Monthly Archives: May 2021

Dinner with Tom and Diane

It is always a pleasure to be invited to the home of Tom Maresca and Diane Darrow for dinner.  We began with Champagne.

IIMG_5112Champagne “Elegance” Vincent Couche NV made from 80% Pinot Noir and 20 % Chardonnay from 13 hectares in the Cote des Bar. The soil is clay and limestone. The Couche family picks the grapes by taste and touch. Harvest is a week later than most. Vincent Couche farms biodynamically, uses native yeast and does not add sulfur. The wine spent 5 years on the lees. This has a 2g/L dosage-the wine lets them know how much to add. The wine has hints of raspberry, red apple and a toasty richness.

With the Champagne we had

IMG_5110 2Chicken Liver Crostini

IMG_5113At the table, our first wine was:

Terre Alte Collio Orientali del Friuli  2007 Livio Felluga a blend of estate grown grapes: Friulano, Pinot Bianco and Sauvignon Blanc from the vineyards in the Rosazzo zone. The soil is marl and sandstone and the training system is guyot. The bunches of grapes are carefully destemmed and left to macerate for a short period of time before crushing. The must is then allowed to settle. Pinot Bianco and Sauvignon are fermented at controlled temperatures in stainless steel tanks. The Friulano is fermented and aged in small casks of French (no new oak is used) oak. The Pinot Bianco and Sauvignon mature in stainless steel tanks. After aging for ten months the wines are blended. The bottled wine is aged in temperature controlled binning cellars for 9 months before release. The wine has a touch of sage, hints of pear, and apricot and peach and fresh almonds.

IMG_5117 copyHomemade Trenette Pasta with Peas and Prosciutto, a perfect springtime pasta.

IMG_5118Barbaresco 2004 Produttori del Barbaresco made from 100% Nebbiolo from various vineyards in the DOCG zone. The soil is limestone and clay, rich in calcium with sandy veins. Vinification in stainless steel at a controlled temperature. There is 30 days of skin contact and pumping over 2 to 3 times a day. The wine is aged for two years i large oak barrels. The wine has hints of black raspberries, cherries, leather, tea and a hint of spice. It was showing very well and will age for a number of years. .Produttori del Barbaresco is a wine cooperative, arguably the best in Italy.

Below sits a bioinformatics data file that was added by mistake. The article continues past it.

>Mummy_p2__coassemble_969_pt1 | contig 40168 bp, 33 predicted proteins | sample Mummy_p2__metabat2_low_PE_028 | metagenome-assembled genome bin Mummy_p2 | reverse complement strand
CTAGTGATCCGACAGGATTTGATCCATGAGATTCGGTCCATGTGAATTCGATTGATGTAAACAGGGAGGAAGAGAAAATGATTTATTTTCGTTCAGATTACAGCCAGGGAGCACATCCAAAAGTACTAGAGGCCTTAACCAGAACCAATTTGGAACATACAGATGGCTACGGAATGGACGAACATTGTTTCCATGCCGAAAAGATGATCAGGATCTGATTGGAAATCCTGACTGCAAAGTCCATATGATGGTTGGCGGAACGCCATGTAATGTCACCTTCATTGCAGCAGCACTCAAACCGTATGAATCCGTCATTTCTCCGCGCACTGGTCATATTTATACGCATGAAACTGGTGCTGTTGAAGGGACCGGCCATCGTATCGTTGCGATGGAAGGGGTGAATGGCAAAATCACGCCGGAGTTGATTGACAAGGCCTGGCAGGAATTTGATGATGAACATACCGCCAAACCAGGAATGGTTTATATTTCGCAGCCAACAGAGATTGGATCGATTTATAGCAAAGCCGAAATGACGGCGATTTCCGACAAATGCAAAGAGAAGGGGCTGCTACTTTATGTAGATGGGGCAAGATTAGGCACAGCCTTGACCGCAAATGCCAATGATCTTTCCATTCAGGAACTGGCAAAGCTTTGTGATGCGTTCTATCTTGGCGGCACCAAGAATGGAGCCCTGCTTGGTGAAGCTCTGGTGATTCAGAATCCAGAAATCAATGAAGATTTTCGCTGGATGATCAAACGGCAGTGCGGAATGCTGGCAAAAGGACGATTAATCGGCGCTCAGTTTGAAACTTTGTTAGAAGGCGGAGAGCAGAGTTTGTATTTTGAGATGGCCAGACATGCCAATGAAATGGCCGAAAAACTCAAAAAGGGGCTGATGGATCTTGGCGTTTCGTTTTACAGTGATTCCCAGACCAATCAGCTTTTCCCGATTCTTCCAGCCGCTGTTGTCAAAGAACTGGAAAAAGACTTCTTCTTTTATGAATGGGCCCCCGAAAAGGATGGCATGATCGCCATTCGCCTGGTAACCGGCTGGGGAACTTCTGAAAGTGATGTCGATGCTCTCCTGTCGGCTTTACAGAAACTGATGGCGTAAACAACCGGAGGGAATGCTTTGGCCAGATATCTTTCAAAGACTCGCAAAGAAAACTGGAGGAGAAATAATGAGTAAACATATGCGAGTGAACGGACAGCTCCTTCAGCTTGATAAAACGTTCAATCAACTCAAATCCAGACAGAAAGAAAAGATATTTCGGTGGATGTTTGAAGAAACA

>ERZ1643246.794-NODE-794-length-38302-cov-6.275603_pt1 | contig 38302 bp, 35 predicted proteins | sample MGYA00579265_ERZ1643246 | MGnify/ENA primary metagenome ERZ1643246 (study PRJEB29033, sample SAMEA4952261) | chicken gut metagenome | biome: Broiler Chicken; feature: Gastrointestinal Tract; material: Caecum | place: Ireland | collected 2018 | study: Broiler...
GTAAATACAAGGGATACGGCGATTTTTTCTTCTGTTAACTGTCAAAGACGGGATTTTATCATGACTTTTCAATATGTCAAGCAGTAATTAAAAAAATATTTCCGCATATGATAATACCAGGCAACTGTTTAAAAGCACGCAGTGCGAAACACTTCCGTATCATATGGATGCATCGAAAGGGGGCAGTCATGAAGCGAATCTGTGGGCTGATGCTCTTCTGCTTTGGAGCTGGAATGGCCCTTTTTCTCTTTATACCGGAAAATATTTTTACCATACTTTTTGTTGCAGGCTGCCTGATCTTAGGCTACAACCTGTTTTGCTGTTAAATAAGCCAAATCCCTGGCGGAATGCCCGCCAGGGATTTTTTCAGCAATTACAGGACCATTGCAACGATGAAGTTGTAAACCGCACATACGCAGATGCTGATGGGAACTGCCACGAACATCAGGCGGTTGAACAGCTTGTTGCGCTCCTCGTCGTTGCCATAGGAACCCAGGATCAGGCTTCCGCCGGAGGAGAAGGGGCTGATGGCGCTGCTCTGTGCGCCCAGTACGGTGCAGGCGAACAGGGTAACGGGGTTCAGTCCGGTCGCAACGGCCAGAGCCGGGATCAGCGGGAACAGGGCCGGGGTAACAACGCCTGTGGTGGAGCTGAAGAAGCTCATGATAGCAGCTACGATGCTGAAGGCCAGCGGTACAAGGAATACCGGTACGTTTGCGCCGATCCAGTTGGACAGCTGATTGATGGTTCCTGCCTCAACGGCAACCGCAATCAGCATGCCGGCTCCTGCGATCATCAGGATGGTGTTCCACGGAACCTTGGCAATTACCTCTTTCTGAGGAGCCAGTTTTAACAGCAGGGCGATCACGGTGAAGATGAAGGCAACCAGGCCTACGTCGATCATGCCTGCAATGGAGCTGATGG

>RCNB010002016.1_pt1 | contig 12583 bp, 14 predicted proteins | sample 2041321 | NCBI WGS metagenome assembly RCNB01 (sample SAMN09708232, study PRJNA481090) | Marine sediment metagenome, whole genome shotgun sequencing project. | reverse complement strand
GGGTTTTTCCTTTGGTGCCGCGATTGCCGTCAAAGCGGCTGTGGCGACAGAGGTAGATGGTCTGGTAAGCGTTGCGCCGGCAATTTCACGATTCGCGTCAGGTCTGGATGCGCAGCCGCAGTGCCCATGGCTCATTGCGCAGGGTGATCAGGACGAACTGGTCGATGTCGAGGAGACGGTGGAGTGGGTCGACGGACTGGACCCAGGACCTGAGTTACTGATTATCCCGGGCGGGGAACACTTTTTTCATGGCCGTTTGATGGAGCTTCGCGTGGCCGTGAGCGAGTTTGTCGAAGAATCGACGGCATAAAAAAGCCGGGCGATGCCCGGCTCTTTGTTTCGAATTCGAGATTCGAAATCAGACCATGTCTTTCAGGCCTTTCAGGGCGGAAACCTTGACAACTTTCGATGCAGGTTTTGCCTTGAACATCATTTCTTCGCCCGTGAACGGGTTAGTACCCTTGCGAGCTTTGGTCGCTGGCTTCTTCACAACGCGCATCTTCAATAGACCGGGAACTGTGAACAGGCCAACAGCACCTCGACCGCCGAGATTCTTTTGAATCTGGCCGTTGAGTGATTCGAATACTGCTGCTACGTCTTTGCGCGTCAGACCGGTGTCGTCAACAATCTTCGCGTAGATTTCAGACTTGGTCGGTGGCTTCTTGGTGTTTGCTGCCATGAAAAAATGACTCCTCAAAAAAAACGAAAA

IMG_5121Rolled and Stuffed Flank Steak with zucchini and potatoes.  The roulade had a savory sauce, which should have been included in the photograph.  

IMG_5122Chianti Classico 2004 Volpaia made from 90% Sangiovese and 10% Merlot- vines planted 1972-2004. Light soil consisting of sandstone except for the Castellino and Santa Maria vineyards, which have clay and Montanino which is sandstone and clay. Vineyards are on slopes 397 /570 meters and the exposure is southern. There are 2,564 to 5,683 wines/hectares and the training system is guyot. The wine is aged in Slavonian casks for 12 months. A few days before I had the 2019 vintage of this wine at the Classico Classico Connection a tasting of almost 300 Chianti Classico. When I tasted the wine I knew it could age and the 2004 proves it. The wine has hints of red berries, cherry, mint, a touch of licorice and a note of violets.


IMG_5124We finished the wine with some lovely cheeses

IMG_5127 3Dessert was a delicious apple cake with Panna Cotta Gelato.

IMG_5128Tom always has a large selection of Grappa and this is one of my favorites Grappa Marolo “Dedicata Al Padre” Made from several grape pomances from the Roero hills and rests in stainless steel. It is crystal clear, full bodied, warm flavored- it other words it is GRAPPA


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Filed under Livio Felluga, Marolo Dedicata Al Padre, Produttori del Barbaresco, Vincent Couche Champagne, Volpaia